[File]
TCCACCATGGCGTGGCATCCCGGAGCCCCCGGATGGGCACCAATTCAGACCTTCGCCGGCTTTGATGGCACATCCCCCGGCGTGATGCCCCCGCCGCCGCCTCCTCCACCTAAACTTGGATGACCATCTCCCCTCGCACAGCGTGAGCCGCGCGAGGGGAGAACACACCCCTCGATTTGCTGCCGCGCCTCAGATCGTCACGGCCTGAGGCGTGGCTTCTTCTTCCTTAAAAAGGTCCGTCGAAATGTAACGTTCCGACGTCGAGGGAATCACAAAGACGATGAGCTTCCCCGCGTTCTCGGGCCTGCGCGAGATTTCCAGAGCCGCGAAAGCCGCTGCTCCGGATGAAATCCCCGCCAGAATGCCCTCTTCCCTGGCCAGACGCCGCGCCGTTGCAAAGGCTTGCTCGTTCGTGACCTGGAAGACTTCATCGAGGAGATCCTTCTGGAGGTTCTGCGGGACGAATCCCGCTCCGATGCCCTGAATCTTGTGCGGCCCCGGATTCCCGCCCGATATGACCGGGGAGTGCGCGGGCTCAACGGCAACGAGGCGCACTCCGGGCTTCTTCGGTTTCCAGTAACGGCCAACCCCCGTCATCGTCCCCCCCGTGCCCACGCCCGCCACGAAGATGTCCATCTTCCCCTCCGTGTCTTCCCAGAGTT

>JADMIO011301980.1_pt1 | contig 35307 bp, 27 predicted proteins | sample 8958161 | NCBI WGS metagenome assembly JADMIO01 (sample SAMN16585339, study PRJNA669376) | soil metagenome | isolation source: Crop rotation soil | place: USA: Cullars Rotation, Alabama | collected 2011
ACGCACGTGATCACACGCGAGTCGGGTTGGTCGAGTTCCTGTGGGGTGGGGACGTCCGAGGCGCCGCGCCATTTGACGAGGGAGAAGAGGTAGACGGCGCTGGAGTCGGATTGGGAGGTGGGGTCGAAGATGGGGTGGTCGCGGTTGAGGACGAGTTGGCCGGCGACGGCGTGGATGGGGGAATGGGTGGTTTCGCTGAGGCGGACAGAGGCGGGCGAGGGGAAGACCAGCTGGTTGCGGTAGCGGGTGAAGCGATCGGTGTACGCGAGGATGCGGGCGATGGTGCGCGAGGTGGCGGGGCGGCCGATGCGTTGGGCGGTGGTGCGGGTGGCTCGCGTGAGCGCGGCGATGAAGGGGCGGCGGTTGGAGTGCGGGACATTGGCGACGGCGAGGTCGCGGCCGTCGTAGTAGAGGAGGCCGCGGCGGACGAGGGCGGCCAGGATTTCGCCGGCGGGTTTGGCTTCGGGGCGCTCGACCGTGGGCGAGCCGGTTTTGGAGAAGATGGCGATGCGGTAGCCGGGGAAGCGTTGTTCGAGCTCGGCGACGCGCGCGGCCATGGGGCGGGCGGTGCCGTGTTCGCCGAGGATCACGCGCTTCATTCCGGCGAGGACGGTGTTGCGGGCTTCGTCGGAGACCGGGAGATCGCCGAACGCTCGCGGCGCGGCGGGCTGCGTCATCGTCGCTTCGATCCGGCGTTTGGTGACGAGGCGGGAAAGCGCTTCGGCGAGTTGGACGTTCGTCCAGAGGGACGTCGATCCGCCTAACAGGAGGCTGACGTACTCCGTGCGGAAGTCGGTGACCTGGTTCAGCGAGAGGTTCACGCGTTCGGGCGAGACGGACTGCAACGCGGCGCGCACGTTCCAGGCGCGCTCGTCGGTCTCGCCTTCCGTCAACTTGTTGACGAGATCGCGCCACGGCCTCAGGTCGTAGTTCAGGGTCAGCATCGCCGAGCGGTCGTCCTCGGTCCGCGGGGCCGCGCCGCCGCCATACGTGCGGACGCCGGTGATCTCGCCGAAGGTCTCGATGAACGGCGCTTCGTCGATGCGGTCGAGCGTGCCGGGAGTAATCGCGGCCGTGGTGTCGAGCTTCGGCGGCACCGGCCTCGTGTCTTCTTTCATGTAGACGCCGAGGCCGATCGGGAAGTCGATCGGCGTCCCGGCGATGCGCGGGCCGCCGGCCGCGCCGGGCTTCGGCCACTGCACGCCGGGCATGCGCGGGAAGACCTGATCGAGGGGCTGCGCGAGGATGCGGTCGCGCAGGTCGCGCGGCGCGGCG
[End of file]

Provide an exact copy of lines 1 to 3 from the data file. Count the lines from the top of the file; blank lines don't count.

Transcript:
TCCACCATGGCGTGGCATCCCGGAGCCCCCGGATGGGCACCAATTCAGACCTTCGCCGGCTTTGATGGCACATCCCCCGGCGTGATGCCCCCGCCGCCGCCTCCTCCACCTAAACTTGGATGACCATCTCCCCTCGCACAGCGTGAGCCGCGCGAGGGGAGAACACACCCCTCGATTTGCTGCCGCGCCTCAGATCGTCACGGCCTGAGGCGTGGCTTCTTCTTCCTTAAAAAGGTCCGTCGAAATGTAACGTTCCGACGTCGAGGGAATCACAAAGACGATGAGCTTCCCCGCGTTCTCGGGCCTGCGCGAGATTTCCAGAGCCGCGAAAGCCGCTGCTCCGGATGAAATCCCCGCCAGAATGCCCTCTTCCCTGGCCAGACGCCGCGCCGTTGCAAAGGCTTGCTCGTTCGTGACCTGGAAGACTTCATCGAGGAGATCCTTCTGGAGGTTCTGCGGGACGAATCCCGCTCCGATGCCCTGAATCTTGTGCGGCCCCGGATTCCCGCCCGATATGACCGGGGAGTGCGCGGGCTCAACGGCAACGAGGCGCACTCCGGGCTTCTTCGGTTTCCAGTAACGGCCAACCCCCGTCATCGTCCCCCCCGTGCCCACGCCCGCCACGAAGATGTCCATCTTCCCCTCCGTGTCTTCCCAGAGTT

>JADMIO011301980.1_pt1 | contig 35307 bp, 27 predicted proteins | sample 8958161 | NCBI WGS metagenome assembly JADMIO01 (sample SAMN16585339, study PRJNA669376) | soil metagenome | isolation source: Crop rotation soil | place: USA: Cullars Rotation, Alabama | collected 2011
ACGCACGTGATCACACGCGAGTCGGGTTGGTCGAGTTCCTGTGGGGTGGGGACGTCCGAGGCGCCGCGCCATTTGACGAGGGAGAAGAGGTAGACGGCGCTGGAGTCGGATTGGGAGGTGGGGTCGAAGATGGGGTGGTCGCGGTTGAGGACGAGTTGGCCGGCGACGGCGTGGATGGGGGAATGGGTGGTTTCGCTGAGGCGGACAGAGGCGGGCGAGGGGAAGACCAGCTGGTTGCGGTAGCGGGTGAAGCGATCGGTGTACGCGAGGATGCGGGCGATGGTGCGCGAGGTGGCGGGGCGGCCGATGCGTTGGGCGGTGGTGCGGGTGGCTCGCGTGAGCGCGGCGATGAAGGGGCGGCGGTTGGAGTGCGGGACATTGGCGACGGCGAGGTCGCGGCCGTCGTAGTAGAGGAGGCCGCGGCGGACGAGGGCGGCCAGGATTTCGCCGGCGGGTTTGGCTTCGGGGCGCTCGACCGTGGGCGAGCCGGTTTTGGAGAAGATGGCGATGCGGTAGCCGGGGAAGCGTTGTTCGAGCTCGGCGACGCGCGCGGCCATGGGGCGGGCGGTGCCGTGTTCGCCGAGGATCACGCGCTTCATTCCGGCGAGGACGGTGTTGCGGGCTTCGTCGGAGACCGGGAGATCGCCGAACGCTCGCGGCGCGGCGGGCTGCGTCATCGTCGCTTCGATCCGGCGTTTGGTGACGAGGCGGGAAAGCGCTTCGGCGAGTTGGACGTTCGTCCAGAGGGACGTCGATCCGCCTAACAGGAGGCTGACGTACTCCGTGCGGAAGTCGGTGACCTGGTTCAGCGAGAGGTTCACGCGTTCGGGCGAGACGGACTGCAACGCGGCGCGCACGTTCCAGGCGCGCTCGTCGGTCTCGCCTTCCGTCAACTTGTTGACGAGATCGCGCCACGGCCTCAGGTCGTAGTTCAGGGTCAGCATCGCCGAGCGGTCGTCCTCGGTCCGCGGGGCCGCGCCGCCGCCATACGTGCGGACGCCGGTGATCTCGCCGAAGGTCTCGATGAACGGCGCTTCGTCGATGCGGTCGAGCGTGCCGGGAGTAATCGCGGCCGTGGTGTCGAGCTTCGGCGGCACCGGCCTCGTGTCTTCTTTCATGTAGACGCCGAGGCCGATCGGGAAGTCGATCGGCGTCCCGGCGATGCGCGGGCCGCCGGCCGCGCCGGGCTTCGGCCACTGCACGCCGGGCATGCGCGGGAAGACCTGATCGAGGGGCTGCGCGAGGATGCGGTCGCGCAGGTCGCGCGGCGCGGCG